A pap smear test can be conducted only by a qualified and licensed doctor or a medical practitioner. The test takes place in a clinic or at a hospital. In some cases a medical nurse or the doctor’s assistant can also perform the test on you.

Preparing For Pap Smear Test

You will be required to remove all your clothes including your undergarments. You will be given a clean and short hospital gown to change into. You will be asked to lie down flat on your back on an examination table. There will be stirrups hanging in front of the table and you will have to put your feet up on the stirrups.

Take a deep breath and relax yourself. This is important as it will help relax your pelvic muscles as well. With the pelvic muscles relaxed you will not feel much discomfort during the examination.

The examination involves insertion of a medical instrument inside the vagina. The instrument is called speculum and is generally made from plastic or metal. The speculum helps open the vagina. Next, the doctor will insert a soft bristled brush inside the opened vagina.

The brush is used to collect cells from the cervix and the wall connecting the cervix with the uterus. This connecting wall is the origin point of cervical cancer in all cases. Sometimes doctors might also use sterilized cotton swab or a wooden spatula to swipe cells from the cervix.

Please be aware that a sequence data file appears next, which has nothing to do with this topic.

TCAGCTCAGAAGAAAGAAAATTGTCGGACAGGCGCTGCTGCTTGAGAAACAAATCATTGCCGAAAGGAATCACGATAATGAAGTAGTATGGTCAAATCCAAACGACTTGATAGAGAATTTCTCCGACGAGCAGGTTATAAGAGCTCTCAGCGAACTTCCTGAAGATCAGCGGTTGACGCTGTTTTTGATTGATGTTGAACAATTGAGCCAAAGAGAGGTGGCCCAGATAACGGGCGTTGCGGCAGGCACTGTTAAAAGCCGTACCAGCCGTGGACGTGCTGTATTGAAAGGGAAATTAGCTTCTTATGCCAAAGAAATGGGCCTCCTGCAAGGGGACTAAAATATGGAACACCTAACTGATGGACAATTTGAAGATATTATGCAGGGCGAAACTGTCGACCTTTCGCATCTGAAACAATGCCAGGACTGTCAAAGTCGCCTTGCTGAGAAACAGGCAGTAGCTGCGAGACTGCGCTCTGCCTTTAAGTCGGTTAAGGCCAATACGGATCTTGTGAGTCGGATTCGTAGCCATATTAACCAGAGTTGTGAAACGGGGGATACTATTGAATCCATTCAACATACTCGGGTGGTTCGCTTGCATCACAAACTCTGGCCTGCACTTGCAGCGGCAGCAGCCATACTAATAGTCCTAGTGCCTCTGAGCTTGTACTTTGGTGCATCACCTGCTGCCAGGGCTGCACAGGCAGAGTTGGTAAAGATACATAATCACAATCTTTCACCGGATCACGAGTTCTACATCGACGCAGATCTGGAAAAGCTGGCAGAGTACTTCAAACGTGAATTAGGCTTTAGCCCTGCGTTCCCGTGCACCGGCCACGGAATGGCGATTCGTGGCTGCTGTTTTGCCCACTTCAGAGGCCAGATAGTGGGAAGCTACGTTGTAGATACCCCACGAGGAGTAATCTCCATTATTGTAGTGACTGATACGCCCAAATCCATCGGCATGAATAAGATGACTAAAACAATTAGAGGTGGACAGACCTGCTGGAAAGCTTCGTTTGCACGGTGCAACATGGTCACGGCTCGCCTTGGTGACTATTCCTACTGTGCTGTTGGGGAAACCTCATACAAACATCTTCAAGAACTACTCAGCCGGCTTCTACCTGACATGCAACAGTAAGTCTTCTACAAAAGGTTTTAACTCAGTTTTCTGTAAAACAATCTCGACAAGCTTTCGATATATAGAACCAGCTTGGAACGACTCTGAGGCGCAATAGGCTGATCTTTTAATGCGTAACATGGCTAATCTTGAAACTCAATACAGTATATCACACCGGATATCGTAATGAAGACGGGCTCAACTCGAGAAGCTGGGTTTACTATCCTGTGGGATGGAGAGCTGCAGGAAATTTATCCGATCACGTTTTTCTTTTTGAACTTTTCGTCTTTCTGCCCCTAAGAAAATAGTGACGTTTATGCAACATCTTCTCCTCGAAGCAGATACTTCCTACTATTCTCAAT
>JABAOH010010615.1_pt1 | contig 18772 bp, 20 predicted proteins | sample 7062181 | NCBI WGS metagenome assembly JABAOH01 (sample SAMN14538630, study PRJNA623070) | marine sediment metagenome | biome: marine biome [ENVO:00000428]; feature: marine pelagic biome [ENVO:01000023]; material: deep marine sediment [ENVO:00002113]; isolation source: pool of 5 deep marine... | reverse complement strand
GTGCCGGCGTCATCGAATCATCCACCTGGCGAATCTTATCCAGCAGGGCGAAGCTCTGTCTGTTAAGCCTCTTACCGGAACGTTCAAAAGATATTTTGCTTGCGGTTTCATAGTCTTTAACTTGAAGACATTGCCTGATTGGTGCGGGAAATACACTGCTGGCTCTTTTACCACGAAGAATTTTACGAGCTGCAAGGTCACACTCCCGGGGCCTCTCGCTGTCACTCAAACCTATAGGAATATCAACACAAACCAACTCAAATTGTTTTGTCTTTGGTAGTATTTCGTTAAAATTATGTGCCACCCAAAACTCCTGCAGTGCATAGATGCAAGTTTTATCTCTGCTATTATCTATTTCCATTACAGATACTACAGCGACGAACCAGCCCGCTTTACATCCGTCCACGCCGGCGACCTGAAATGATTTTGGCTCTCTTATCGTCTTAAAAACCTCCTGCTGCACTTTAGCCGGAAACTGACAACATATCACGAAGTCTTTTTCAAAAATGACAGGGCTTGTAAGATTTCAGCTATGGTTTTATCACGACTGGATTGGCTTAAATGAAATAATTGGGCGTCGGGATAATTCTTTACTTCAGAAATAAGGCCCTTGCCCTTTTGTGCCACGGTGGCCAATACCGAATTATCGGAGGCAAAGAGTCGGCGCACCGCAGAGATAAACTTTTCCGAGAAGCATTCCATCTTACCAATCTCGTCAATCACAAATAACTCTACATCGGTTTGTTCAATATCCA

Some doctors are also in the habit of swiping cells from the back of the cervical canal. This is a good practice since in about 10% women the cervical cancer originates from this area. If your doctor doesn’t collect cells from the back of the cervical canal then request him to do so.

After collecting the cells from the cervix the doctor will place them on a glass slide. Your name tag will be attached to the slide and it will be sent for examination to the lab. It is the responsibility of the lab technician to detect the cells for cancer and any other abnormal growths. A microscope is used for the detection of cancer cells.

After collecting the sample cells from inside the cervix the doctor will remove the speculum from the vagina. But this is not the end of your pelvic examination. The doctor will now check for any other diseases that might have affected the reproductive system.

The pelvic examination is performed by insertion of two gloves fingers into the vagina. With his other hand the doctor will lightly press the patient’s stomach. This step is done to determine the size, shape and weight of the reproductive organs including the uterus, vagina and the fallopian tubes.

Changes of any sort in the organs are a cause of concern and reason needs to be diagnosed as soon as possible. After checking the pelvis the doctor will insert one gloved finger inside the rectum. The rectal examination is done to detect the presence of abnormal growths associated with piles, fissures and hemorrhoids.

Some women might experience light bleeding after the pelvic examination. The bleeding may be accompanied with pain in the abdomen. This is normal and can be taken care of by wearing a sanitary pad. The pain and bleeding will disappear after a couple of hours.

Photo Credit: Centrosanpio.com